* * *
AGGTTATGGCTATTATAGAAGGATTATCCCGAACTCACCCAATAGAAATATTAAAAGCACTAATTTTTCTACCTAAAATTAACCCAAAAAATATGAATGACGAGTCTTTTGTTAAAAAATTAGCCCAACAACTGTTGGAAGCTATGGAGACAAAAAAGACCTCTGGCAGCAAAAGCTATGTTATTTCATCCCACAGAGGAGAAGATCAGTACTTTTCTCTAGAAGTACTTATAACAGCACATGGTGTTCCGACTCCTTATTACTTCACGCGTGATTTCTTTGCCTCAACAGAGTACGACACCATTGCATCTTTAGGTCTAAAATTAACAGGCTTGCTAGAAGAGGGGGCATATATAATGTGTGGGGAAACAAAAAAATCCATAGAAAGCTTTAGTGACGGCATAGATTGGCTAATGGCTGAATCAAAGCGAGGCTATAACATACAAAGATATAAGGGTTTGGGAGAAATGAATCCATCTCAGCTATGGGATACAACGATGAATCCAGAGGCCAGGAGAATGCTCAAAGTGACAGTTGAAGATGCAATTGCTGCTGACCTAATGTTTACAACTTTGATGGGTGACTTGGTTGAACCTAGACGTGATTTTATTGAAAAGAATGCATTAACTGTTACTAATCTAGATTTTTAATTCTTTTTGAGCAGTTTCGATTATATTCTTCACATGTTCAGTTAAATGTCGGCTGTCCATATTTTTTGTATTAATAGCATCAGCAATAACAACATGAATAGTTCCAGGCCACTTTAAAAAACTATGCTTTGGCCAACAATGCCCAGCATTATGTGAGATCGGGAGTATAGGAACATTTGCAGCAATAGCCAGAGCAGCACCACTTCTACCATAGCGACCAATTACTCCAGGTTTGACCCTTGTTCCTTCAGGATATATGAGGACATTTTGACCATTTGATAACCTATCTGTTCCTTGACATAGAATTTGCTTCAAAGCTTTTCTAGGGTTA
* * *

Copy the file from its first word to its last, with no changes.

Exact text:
AGGTTATGGCTATTATAGAAGGATTATCCCGAACTCACCCAATAGAAATATTAAAAGCACTAATTTTTCTACCTAAAATTAACCCAAAAAATATGAATGACGAGTCTTTTGTTAAAAAATTAGCCCAACAACTGTTGGAAGCTATGGAGACAAAAAAGACCTCTGGCAGCAAAAGCTATGTTATTTCATCCCACAGAGGAGAAGATCAGTACTTTTCTCTAGAAGTACTTATAACAGCACATGGTGTTCCGACTCCTTATTACTTCACGCGTGATTTCTTTGCCTCAACAGAGTACGACACCATTGCATCTTTAGGTCTAAAATTAACAGGCTTGCTAGAAGAGGGGGCATATATAATGTGTGGGGAAACAAAAAAATCCATAGAAAGCTTTAGTGACGGCATAGATTGGCTAATGGCTGAATCAAAGCGAGGCTATAACATACAAAGATATAAGGGTTTGGGAGAAATGAATCCATCTCAGCTATGGGATACAACGATGAATCCAGAGGCCAGGAGAATGCTCAAAGTGACAGTTGAAGATGCAATTGCTGCTGACCTAATGTTTACAACTTTGATGGGTGACTTGGTTGAACCTAGACGTGATTTTATTGAAAAGAATGCATTAACTGTTACTAATCTAGATTTTTAATTCTTTTTGAGCAGTTTCGATTATATTCTTCACATGTTCAGTTAAATGTCGGCTGTCCATATTTTTTGTATTAATAGCATCAGCAATAACAACATGAATAGTTCCAGGCCACTTTAAAAAACTATGCTTTGGCCAACAATGCCCAGCATTATGTGAGATCGGGAGTATAGGAACATTTGCAGCAATAGCCAGAGCAGCACCACTTCTACCATAGCGACCAATTACTCCAGGTTTGACCCTTGTTCCTTCAGGATATATGAGGACATTTTGACCATTTGATAACCTATCTGTTCCTTGACATAGAATTTGCTTCAAAGCTTTTCTAGGGTTA